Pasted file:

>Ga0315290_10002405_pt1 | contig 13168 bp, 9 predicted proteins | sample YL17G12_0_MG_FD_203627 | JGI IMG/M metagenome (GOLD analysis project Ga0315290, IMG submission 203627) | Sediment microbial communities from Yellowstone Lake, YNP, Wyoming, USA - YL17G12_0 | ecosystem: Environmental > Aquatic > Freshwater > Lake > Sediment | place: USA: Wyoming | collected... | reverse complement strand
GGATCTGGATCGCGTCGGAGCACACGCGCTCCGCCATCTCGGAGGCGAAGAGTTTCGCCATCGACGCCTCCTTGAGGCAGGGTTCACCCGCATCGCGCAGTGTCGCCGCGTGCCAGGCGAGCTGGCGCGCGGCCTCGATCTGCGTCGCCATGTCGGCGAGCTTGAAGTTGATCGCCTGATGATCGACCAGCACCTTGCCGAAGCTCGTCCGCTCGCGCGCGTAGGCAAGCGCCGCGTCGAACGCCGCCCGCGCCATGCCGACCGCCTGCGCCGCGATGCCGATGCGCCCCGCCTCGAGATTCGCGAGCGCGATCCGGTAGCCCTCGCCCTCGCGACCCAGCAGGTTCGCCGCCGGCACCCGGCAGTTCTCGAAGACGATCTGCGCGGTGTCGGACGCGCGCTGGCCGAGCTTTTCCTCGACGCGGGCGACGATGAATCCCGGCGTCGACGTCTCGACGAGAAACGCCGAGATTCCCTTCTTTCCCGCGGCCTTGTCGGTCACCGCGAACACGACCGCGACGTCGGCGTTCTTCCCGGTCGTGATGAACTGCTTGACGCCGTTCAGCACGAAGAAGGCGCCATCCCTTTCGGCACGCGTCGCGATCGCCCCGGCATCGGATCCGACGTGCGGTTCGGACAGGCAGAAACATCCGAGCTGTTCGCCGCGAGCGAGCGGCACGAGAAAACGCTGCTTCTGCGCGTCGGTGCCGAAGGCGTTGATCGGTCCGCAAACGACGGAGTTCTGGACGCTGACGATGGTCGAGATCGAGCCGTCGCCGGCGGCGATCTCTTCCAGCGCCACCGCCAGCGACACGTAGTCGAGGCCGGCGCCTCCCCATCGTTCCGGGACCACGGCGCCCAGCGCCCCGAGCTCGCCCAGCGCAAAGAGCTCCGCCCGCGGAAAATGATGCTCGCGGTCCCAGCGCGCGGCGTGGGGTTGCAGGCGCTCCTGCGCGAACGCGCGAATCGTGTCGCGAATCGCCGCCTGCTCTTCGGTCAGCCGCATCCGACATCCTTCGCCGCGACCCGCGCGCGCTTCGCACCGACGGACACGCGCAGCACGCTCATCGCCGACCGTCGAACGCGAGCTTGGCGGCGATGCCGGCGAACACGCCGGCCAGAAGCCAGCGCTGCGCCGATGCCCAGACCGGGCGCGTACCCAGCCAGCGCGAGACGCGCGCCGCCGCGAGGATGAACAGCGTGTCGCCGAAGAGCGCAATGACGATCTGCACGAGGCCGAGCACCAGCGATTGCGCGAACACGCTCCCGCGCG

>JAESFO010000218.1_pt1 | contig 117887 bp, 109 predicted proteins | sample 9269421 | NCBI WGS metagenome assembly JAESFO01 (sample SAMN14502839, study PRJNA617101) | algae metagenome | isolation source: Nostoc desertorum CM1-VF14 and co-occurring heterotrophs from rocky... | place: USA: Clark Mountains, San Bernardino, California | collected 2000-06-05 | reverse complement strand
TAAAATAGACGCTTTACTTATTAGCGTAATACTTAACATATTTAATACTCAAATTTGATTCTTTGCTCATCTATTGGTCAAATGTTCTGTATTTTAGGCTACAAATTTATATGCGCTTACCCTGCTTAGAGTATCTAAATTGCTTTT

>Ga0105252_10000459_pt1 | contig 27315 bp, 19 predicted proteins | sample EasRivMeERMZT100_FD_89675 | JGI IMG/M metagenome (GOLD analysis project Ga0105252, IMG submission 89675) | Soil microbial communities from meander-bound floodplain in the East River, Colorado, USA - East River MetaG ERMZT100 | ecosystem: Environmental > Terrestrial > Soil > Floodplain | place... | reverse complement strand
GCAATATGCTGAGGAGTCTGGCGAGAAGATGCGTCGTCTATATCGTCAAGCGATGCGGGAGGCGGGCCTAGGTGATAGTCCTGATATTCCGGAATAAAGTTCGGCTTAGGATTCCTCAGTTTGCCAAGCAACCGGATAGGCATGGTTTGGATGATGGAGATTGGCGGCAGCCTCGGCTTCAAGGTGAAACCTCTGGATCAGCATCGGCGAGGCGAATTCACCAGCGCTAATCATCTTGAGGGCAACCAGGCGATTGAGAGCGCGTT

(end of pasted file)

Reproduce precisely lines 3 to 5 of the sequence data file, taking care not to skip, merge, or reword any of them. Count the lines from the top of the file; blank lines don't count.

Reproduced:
>JAESFO010000218.1_pt1 | contig 117887 bp, 109 predicted proteins | sample 9269421 | NCBI WGS metagenome assembly JAESFO01 (sample SAMN14502839, study PRJNA617101) | algae metagenome | isolation source: Nostoc desertorum CM1-VF14 and co-occurring heterotrophs from rocky... | place: USA: Clark Mountains, San Bernardino, California | collected 2000-06-05 | reverse complement strand
TAAAATAGACGCTTTACTTATTAGCGTAATACTTAACATATTTAATACTCAAATTTGATTCTTTGCTCATCTATTGGTCAAATGTTCTGTATTTTAGGCTACAAATTTATATGCGCTTACCCTGCTTAGAGTATCTAAATTGCTTTT

>Ga0105252_10000459_pt1 | contig 27315 bp, 19 predicted proteins | sample EasRivMeERMZT100_FD_89675 | JGI IMG/M metagenome (GOLD analysis project Ga0105252, IMG submission 89675) | Soil microbial communities from meander-bound floodplain in the East River, Colorado, USA - East River MetaG ERMZT100 | ecosystem: Environmental > Terrestrial > Soil > Floodplain | place... | reverse complement strand